Where to start? I adore the high-quality luxurious materials used inside. I adore the shape and feel of the seats and their special stitched inlays. I like the shape and feel of the curved 12-inch touchscreen for driver information and a massive hi-definition 15-inch display for all of your infotainment features. It feels like 2030 in here! I even adore the shape of the octagonal steering wheel. The floating center console with its next-generation i-Drive system boasts a gorgeous new design highlighted by a crystal dial and intuitive touch sensors. It also has a crystal gear shift lever as well as crystal knobs on the doors. The only downside, if you can call it that, is the fact that the crystal knobs and dial can cause some glare to shine in the driver’s face when direct sunlight hits it.
Interestingly the iX is packed with lots of sustainable materials. The olive leaf logo on the dashboard indicates that the dye used to color the leather inside the iX is sourced from olive leaf extract rather than non-biodegradable chemicals found in so many other cars. Apparently, the leather is sustainable as well, although we are not quite sure what that means.
In the back seats, you get loads of legroom and headroom and comfortable leather seats. This ample amount of headroom is aided by a clever panoramic glass sunroof design with electrochromic shading that allows occupants to merely press a button and either allow the sun in or shut it out. Apart from the good visibility, there are also two USB-C ports in each back seat and dedicated climate controls for both seats. There’s no doubt that the rear seats are just as comfortable as the front seats.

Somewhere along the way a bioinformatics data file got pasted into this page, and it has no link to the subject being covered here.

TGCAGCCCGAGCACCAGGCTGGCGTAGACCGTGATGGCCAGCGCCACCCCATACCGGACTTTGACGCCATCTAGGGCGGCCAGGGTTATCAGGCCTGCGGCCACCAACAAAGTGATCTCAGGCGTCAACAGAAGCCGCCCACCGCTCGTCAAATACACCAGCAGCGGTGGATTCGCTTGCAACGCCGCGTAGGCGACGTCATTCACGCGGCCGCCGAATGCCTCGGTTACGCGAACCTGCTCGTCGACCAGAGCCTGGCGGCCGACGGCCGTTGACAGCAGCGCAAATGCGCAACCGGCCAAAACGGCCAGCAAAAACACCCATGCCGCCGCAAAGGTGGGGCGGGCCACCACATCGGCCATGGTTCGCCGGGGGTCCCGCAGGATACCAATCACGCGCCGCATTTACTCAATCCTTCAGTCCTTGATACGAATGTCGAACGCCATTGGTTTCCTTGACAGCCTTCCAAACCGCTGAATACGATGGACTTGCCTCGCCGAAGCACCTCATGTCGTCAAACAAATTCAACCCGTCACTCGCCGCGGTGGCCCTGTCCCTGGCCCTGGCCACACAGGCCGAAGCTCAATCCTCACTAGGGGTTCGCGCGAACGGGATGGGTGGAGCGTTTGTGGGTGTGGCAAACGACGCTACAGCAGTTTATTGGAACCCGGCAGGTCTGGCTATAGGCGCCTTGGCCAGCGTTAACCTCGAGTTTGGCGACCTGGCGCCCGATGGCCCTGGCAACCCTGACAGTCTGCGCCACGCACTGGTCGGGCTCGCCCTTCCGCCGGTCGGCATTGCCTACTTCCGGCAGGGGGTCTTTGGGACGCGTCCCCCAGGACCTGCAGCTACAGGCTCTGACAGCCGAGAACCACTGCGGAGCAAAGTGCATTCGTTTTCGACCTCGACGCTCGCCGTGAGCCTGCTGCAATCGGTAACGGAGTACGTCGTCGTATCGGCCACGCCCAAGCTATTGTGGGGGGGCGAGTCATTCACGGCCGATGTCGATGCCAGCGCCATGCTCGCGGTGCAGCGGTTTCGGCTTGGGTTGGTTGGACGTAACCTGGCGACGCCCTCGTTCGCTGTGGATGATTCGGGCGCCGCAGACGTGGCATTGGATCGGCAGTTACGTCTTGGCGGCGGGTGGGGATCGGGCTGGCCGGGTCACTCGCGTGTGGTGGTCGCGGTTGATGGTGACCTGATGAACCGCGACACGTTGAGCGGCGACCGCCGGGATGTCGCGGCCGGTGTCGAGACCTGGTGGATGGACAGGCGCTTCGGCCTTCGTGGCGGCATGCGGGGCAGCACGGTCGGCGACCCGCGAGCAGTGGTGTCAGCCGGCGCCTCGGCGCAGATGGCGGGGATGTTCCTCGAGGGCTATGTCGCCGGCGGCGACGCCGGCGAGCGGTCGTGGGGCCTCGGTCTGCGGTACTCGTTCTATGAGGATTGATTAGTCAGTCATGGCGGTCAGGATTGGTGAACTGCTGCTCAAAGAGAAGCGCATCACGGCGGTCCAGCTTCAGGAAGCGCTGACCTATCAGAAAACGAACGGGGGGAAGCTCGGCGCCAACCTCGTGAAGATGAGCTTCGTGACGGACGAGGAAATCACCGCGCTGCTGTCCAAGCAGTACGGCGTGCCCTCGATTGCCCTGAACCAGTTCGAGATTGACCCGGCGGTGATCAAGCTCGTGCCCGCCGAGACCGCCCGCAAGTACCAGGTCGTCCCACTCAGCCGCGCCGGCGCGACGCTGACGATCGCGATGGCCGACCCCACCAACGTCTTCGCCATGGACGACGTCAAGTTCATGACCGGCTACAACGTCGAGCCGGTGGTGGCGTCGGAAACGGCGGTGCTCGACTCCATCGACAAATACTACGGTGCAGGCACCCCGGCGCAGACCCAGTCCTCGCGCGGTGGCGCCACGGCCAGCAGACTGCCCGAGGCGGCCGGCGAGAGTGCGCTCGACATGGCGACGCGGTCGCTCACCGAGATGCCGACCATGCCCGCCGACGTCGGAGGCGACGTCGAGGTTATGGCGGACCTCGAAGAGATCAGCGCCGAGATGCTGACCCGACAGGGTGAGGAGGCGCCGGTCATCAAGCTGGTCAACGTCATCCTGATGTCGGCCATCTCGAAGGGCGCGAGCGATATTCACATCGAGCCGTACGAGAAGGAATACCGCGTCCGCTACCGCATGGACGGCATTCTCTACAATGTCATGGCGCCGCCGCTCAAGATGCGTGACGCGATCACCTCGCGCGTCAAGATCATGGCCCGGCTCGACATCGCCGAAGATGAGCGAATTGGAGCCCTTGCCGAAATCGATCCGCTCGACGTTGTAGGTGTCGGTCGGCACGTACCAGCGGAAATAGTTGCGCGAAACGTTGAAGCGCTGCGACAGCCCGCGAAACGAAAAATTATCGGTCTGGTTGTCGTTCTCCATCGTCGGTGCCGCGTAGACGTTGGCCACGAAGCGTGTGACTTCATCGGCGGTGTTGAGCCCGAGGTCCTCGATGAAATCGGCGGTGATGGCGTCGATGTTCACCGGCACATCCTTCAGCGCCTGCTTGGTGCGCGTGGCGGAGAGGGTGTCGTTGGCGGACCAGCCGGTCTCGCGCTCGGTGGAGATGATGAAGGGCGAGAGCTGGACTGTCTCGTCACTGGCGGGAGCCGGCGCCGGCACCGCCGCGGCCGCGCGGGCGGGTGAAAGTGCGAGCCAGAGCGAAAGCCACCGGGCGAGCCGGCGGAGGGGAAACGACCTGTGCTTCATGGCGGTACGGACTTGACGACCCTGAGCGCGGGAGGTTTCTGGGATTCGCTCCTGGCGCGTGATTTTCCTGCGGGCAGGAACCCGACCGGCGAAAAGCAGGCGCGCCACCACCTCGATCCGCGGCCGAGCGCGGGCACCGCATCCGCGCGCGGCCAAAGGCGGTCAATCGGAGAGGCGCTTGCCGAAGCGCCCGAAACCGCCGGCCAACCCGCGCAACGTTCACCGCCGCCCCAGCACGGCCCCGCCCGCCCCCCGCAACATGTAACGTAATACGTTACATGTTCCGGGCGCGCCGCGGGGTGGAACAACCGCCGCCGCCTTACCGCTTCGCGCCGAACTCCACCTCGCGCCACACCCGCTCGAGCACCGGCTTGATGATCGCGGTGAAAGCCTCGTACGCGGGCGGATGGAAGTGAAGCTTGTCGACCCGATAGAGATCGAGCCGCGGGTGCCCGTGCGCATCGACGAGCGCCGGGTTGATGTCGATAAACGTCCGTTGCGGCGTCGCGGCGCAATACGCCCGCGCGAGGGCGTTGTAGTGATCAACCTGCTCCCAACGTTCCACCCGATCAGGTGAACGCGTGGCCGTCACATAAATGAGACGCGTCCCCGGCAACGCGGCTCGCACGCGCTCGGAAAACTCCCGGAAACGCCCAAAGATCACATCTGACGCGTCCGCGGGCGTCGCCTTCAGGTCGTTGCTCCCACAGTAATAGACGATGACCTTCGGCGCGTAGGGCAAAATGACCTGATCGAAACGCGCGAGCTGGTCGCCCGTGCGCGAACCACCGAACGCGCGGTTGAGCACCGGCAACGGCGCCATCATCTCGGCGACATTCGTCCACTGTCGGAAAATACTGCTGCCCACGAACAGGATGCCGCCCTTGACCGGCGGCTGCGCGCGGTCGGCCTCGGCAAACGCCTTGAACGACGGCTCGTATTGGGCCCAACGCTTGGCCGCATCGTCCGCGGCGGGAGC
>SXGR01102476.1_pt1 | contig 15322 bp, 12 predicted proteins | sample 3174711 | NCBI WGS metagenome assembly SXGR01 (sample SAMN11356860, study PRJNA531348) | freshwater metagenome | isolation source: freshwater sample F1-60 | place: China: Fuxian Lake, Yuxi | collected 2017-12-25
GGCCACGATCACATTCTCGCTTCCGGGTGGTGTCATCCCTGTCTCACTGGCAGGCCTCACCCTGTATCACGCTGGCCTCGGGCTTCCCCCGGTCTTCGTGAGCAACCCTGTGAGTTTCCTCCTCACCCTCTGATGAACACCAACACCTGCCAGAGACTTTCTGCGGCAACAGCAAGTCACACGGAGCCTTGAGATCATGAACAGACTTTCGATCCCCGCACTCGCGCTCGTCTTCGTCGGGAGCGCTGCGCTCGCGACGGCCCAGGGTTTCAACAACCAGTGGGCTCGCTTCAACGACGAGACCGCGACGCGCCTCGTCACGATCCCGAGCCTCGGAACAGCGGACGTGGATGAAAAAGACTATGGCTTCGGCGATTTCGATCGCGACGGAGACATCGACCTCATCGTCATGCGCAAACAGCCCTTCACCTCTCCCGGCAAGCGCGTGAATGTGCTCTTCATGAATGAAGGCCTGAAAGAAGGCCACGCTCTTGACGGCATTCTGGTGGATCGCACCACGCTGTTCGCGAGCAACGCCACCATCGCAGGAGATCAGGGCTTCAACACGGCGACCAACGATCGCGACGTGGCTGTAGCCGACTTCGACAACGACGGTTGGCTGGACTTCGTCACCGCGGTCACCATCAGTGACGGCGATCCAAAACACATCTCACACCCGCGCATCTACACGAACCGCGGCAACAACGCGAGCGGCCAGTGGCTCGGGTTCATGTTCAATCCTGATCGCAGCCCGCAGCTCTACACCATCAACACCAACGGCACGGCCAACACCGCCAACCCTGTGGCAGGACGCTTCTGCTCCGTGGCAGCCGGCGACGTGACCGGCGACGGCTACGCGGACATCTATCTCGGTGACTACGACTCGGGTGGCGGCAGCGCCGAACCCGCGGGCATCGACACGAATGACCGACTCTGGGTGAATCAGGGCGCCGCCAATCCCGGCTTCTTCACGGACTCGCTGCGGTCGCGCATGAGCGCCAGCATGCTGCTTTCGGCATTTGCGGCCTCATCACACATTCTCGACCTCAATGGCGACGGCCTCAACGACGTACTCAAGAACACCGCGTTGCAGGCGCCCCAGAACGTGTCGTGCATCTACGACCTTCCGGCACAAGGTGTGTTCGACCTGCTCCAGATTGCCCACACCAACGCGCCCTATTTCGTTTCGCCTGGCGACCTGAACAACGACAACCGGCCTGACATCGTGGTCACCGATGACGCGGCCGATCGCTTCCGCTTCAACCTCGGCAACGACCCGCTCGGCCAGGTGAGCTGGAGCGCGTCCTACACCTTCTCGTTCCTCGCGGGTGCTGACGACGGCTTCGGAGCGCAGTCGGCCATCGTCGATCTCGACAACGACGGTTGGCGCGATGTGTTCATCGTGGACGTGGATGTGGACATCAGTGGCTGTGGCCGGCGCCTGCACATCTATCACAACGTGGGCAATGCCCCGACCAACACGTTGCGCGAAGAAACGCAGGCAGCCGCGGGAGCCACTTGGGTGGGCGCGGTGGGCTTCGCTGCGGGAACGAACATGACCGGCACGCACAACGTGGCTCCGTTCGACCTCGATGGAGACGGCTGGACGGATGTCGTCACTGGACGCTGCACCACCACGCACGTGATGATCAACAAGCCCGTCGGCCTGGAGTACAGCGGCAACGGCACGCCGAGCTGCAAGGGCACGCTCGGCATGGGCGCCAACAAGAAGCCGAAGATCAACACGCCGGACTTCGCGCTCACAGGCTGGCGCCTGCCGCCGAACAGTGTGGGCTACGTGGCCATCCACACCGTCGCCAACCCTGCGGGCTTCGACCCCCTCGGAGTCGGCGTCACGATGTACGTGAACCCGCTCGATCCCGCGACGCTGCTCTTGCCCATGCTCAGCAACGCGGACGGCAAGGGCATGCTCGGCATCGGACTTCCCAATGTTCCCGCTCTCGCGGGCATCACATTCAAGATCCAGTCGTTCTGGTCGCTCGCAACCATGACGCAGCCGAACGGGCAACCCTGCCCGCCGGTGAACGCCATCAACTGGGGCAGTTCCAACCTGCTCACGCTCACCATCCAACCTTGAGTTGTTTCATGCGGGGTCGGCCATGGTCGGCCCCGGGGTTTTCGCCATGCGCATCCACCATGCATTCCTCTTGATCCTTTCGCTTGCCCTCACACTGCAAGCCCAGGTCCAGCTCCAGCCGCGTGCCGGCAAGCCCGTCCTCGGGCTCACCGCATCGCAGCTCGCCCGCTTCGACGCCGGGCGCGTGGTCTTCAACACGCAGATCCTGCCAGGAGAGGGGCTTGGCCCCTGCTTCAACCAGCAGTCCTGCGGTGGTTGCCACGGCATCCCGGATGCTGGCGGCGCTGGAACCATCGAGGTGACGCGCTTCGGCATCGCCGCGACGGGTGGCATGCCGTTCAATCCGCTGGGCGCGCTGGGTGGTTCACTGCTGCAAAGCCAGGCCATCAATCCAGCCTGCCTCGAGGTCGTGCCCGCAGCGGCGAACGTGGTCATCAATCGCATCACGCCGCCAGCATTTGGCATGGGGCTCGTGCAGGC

The Driving Experience
What’s it like on the road? There are two versions of the iX — the entry-level iX xDrive40 and the flagship iX xDrive 50, which we are testing. Both cars a very similar with 4WD, the main difference being the size of the battery packs, the power of the electric motors, and the amount of range.
Two electric motors and a dual-motor system provide all-wheel-drive through a gutsy 516 horsepower powertrain. It will jump from zero to 60-mph in 4.2 seconds and a top speed of 124-mph. This version packs a large 106.3-kWh battery pack that BMW says will deliver over 300 miles of range, and from the time we spent in the car, our estimates put that car’s real world range at around that figure. 200-kW DC fast-charging capability is standard and the iX can gain more than 75 miles of range in 10 minutes, or can be topped up using a quick charger from 10% to 80% takes around 30 minutes.